Was considered that it stimulates creative process. However in 50 - x years of the 19th century the concern began to be shown by results of its chronic consumption. It was necessary that chronic consumption of absinthe liqueur led to the syndrome called absenteeism which was characterized by accustoming, superexcitability and hallucinations. The association of absinthe liqueur with lifestyle of bohemia also added fears about its effect as it happened to marijuana in America. Subsequently absinthe liqueur was forbidden in many countries at the beginning of the 20th century. There is one more interesting opinion on the absinthe liqueur prohibition reasons - purely economic. The matter is that promptly growing popularity of absinthe liqueur began to lead to decrease in consumption of wine - the main drink in many European countries. Being afraid of it, the lobby of producers of wine achieved absinthe liqueur prohibition.
What is an active component of absinthe liqueur? This issue is completely not resolved. Definitely, one of the main components - alcohol. However, other candidate - monoterpin (monoterpene), tuyon which is considered a konvulsant. The mechanism of action of a tuyon is not known though structural similarity between tuyony and tetrahydrocannabinol (an active component of marijuana) leads to assumptions that both substances have similar zones of impact on a brain. Essence from which make absinthe liqueur contains from 40 to 90% of a tuyon (on weight). Thus, tuyon in the best way approaches in candidates for the second active component of absinthe liqueur. Really, long time was necessary that tuyon is the neurotoxic reason of absenteeism. However, it is not enough direct proofs in support of this idea.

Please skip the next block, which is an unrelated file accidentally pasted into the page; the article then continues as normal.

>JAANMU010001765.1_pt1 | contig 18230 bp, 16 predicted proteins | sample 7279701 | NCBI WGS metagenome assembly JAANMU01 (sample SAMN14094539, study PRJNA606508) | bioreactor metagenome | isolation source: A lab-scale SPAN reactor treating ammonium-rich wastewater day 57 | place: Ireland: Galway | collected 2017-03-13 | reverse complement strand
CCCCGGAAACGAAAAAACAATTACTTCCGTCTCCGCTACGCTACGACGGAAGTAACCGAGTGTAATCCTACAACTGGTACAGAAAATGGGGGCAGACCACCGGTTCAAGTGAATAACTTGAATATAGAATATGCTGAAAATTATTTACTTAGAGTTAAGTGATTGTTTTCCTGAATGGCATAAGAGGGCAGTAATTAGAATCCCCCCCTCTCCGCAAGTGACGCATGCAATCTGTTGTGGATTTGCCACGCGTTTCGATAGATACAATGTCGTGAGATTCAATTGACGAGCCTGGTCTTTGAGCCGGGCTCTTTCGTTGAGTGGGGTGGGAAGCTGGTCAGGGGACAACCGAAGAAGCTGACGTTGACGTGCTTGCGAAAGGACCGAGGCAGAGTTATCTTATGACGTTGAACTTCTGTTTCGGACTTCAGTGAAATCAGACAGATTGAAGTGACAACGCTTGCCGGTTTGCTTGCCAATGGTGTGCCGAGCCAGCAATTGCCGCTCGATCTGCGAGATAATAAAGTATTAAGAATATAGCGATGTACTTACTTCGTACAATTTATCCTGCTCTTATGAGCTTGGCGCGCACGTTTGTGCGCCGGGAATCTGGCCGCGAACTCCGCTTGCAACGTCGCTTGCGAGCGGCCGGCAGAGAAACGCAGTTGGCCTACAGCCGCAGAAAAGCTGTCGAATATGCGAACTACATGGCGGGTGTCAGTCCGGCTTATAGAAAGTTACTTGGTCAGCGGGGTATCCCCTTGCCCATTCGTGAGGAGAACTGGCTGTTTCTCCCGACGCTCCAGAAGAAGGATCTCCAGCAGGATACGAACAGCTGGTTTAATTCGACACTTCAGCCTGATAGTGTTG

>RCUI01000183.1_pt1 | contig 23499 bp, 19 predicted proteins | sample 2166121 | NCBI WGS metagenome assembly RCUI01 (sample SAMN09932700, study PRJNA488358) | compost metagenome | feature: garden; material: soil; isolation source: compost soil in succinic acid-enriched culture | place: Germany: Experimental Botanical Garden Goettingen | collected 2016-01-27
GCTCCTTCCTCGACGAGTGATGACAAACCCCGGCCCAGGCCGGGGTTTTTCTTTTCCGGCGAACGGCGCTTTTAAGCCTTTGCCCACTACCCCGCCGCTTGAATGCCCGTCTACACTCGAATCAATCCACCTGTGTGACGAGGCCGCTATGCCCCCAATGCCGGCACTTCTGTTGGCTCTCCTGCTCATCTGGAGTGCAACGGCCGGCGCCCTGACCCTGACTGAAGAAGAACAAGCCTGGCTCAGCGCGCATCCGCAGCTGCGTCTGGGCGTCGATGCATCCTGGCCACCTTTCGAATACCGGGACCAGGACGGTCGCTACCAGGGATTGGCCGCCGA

Absinthe liqueur contains 75% of alcohol. Therefore, effect of alcohol limits quantity of the accepted tuyon. Everything is simple - you can drink only limited amount of absinthe liqueur before you strongly get drunk with alcohol. Tuyon has to be active in very low doses or be present at large numbers to have any noticeable effect. Besides, symptoms of absenteeism seem similar to alcoholism. Hallucinations, sleeplessness, a tremor (shiver), paralysis and convulsions can be also noticed also in cases with alcoholism. It forces to assume that a syndrome “ absenteeism “ it could be caused by alcohol.
Large-scale researches of influence of absinthe liqueur on health were not conducted. Reports on toxicity of tuyon / absinthe liqueur generally are available in reports of the beginning of the century or earlier. Lack of later researches forces to accept reports on toxicity of a tuyon with scepticism. In essence, there are data to believe that active components of absinthe liqueur were something another, than alcohol. However, some people who accepted self-made absinthe liqueur or who drank it (where it legally there), claimed that it results in the intoxication not similar to alcoholic.
Doctor Paul Woolf from the Californian university submitted on 52 - m annual meeting of the American association of clinical chemistry the curious report. In he is mute told that the great artist Vincent Van Gogh regularly drank the absinthe liqueur containing a component tuyon. The long-term research of absinthe liqueur conducted by doctor Woolf showed that this substance positively influences working capacity, but its overdose leads to change of perception of color: the person sees everything in yellow tones. Except absinthe liqueur Van Gogh used a preparation digoxin (he tried to be treated for epilepsy), which leads to similar effect. His well-known picture “ Starlit night “ with yellow circles around stars - a typical syndrome of poisoning with digoxin. Doctor Wolf drew a conclusion that absinthe liqueur and digoxin led to the fact that over the years in Van Gogh`s pictures there is more and more yellow. “ Or perhaps he just loved yellow " color; - the doctor thoughtfully added.